"As is" reference - not a United Nations document
Liberal Prime Minister Anders Fogh Rasmussen shelved his previous moderately critical stance on Israel during his meetings with Israeli Prime Minister Ariel Sharon and Vice Prime Minister Shimon Peres.
After the meeting, Rasmussen lived up to his promise to use the trip to listen to Mid East leaders, not lecture them.
‘I have received clear a message that Israel’s government is determined to take a few brave steps ahead,’ he said. ‘My conversations with them reflect that they have considered carefully what to do next. My discussion with Sharon was focused on security, while my conversation with Peres focused on what we can do to help. It shows me that the Israeli government is very determined.’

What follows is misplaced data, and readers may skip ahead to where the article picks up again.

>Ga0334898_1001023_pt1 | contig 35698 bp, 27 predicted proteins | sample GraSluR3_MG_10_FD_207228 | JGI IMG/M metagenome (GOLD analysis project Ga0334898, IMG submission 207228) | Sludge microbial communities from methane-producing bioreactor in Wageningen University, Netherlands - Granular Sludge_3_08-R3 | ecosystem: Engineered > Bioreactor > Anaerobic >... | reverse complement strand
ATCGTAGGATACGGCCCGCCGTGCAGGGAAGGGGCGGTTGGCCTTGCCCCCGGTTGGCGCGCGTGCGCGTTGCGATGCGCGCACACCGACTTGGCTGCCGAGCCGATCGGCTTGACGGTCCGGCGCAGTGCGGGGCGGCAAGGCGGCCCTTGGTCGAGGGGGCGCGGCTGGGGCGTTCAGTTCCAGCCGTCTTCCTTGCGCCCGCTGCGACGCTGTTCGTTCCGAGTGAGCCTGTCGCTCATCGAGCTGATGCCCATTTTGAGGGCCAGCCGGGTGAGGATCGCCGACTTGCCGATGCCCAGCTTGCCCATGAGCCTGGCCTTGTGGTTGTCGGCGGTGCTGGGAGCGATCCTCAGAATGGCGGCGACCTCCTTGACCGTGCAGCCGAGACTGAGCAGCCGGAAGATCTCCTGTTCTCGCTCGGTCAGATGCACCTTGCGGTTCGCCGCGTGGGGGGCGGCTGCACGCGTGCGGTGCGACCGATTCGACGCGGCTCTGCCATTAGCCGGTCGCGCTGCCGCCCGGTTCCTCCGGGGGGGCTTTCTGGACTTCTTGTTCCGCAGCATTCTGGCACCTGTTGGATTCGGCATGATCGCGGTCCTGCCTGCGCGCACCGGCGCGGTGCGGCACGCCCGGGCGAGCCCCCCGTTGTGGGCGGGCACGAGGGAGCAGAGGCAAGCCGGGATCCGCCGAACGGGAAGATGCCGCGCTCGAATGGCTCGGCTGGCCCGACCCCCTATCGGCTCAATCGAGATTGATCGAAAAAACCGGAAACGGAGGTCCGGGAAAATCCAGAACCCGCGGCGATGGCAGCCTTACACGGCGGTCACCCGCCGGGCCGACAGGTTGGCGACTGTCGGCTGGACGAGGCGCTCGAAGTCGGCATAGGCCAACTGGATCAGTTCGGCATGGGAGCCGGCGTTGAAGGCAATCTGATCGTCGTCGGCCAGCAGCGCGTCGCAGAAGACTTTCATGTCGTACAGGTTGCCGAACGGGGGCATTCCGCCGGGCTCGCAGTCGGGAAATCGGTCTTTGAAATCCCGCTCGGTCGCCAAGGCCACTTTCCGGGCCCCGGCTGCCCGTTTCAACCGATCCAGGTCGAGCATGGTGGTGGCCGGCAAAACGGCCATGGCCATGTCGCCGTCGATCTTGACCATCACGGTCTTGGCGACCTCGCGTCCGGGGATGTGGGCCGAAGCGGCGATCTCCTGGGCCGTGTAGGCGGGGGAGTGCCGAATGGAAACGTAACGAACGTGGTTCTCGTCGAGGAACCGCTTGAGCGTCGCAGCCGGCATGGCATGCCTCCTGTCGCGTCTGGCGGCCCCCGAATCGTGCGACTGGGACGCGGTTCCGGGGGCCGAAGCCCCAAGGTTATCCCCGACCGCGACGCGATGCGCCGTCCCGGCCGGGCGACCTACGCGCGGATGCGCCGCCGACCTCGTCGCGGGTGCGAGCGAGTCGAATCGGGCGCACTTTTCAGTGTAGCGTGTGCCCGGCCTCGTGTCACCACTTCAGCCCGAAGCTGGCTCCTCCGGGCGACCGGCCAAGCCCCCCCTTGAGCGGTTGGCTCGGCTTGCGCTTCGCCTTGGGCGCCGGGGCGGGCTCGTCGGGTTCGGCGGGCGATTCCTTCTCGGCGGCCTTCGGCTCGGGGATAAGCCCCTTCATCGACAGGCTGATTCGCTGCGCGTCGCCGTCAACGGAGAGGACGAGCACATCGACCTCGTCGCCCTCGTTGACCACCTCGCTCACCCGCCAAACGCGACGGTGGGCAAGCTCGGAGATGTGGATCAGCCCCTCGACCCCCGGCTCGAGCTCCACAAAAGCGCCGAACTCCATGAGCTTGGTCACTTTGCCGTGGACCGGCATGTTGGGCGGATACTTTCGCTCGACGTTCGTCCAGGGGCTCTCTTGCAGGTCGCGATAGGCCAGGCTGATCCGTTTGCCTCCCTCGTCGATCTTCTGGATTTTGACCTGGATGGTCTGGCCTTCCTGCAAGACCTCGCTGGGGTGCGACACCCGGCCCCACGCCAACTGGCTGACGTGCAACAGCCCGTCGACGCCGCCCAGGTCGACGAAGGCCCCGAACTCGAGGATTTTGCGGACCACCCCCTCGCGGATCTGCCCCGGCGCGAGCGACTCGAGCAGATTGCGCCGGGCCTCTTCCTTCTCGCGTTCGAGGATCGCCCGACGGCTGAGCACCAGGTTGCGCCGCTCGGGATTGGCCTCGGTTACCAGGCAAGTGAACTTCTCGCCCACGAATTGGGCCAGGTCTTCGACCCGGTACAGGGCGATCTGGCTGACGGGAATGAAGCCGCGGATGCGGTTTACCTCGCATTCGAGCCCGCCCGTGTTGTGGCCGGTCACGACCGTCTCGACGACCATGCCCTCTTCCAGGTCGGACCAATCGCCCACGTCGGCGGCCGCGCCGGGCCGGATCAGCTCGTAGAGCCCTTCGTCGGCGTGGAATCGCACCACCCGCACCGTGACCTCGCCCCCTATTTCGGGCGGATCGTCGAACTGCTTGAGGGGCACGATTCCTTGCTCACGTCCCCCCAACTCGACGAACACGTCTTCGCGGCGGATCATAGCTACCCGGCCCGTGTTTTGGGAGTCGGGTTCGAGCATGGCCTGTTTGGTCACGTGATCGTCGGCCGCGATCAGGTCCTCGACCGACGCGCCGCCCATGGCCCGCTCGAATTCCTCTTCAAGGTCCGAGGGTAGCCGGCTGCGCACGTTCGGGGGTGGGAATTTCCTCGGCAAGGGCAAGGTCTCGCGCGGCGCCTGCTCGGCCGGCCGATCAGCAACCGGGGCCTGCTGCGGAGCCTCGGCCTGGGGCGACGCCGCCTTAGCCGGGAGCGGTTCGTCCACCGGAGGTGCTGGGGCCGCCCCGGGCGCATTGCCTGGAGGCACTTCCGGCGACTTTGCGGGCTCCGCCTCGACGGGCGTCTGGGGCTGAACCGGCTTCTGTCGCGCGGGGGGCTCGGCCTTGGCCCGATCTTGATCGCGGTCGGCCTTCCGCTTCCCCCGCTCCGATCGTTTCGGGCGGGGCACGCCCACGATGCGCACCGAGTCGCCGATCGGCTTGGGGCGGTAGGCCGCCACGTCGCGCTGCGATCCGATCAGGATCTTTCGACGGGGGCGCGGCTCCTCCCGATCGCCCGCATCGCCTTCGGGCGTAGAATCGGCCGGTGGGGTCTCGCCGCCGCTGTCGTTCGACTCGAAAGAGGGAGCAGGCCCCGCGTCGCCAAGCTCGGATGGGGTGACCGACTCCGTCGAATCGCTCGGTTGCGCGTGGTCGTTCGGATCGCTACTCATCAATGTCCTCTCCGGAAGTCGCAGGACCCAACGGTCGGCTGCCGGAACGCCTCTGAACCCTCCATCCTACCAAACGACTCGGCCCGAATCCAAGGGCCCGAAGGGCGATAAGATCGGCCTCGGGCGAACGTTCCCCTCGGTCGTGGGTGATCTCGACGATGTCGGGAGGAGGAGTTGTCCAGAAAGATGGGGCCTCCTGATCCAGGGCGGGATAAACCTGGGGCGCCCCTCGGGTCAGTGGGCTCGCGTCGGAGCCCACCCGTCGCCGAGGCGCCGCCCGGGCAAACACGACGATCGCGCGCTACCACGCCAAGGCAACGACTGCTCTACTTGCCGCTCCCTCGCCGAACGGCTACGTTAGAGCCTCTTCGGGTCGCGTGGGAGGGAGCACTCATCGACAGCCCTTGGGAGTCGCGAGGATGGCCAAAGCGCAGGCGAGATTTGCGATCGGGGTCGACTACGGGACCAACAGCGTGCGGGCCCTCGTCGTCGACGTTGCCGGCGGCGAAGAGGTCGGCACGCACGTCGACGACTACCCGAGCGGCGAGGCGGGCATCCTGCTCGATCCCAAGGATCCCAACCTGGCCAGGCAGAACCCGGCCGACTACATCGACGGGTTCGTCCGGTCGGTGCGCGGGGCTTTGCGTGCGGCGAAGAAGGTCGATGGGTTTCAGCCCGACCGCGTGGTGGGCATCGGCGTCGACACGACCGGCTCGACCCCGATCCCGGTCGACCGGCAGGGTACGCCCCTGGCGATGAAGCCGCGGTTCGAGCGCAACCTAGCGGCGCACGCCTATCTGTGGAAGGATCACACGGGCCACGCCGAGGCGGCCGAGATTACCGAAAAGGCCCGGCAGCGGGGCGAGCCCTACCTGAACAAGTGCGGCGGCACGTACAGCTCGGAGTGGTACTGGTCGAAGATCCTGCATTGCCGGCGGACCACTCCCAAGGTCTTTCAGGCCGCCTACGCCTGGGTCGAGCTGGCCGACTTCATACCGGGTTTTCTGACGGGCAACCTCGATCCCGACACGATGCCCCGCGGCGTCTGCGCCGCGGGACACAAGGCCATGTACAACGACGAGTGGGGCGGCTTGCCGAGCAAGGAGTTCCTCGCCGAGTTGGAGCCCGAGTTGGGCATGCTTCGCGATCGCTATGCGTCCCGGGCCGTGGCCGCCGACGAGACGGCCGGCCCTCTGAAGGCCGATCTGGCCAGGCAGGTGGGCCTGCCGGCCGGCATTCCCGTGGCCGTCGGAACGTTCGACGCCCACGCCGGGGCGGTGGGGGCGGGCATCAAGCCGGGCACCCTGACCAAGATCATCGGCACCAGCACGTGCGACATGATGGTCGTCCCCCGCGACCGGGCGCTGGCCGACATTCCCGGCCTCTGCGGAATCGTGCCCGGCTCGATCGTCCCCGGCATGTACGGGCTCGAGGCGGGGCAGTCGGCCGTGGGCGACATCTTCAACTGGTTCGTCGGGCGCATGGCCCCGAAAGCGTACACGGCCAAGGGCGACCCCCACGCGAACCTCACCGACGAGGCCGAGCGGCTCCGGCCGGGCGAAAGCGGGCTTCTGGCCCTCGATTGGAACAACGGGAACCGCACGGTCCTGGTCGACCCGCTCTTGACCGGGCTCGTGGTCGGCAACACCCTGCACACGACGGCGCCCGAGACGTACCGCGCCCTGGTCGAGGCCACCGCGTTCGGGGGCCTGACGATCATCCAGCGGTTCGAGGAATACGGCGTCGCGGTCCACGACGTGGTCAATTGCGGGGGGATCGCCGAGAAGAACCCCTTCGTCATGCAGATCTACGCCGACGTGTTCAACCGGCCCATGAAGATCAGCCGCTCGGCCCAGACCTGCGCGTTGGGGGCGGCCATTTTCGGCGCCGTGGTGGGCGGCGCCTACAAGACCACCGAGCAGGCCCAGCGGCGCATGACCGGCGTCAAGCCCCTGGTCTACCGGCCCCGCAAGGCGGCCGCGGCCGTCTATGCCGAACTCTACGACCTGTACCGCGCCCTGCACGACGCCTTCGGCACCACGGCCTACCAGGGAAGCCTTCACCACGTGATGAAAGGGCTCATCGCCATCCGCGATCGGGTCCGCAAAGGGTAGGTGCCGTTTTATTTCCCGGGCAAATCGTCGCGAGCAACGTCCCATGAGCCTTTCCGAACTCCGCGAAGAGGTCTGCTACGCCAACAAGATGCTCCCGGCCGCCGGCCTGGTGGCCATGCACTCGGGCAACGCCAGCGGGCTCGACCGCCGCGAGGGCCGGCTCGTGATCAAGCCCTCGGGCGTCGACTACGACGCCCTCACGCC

Rasmussen maintained his tougher line towards the Palestinian administration, which he was scheduled to meet later in the afternoon.
‘I have emphasized that it is important that the Palestinian leadership does everything in its power to bring an end to terrorist activities and uproot the terrorist networks,’ he said. ‘Further advance in the process demands a more secure situation in the area.’
‘All in all I must say that it has been an uplifting experience to have these meetings at a time of so much growth and - despite everything - a rekindled hope for a brighter future,’ Rasmussen said. ‘But we are all aware that it doesn’t take very much to unbalance the situation, and a flourishing hope can quickly be extinguished. So I’m not going to act the exaggerated optimist, but compared to what we have heard in recent years, this is a very exciting development.’
In addition to meeting with Israeli and Palestinian leaders, Rasmussen was also scheduled to meet with Egyptian Prime Minister Ahmed Nazif.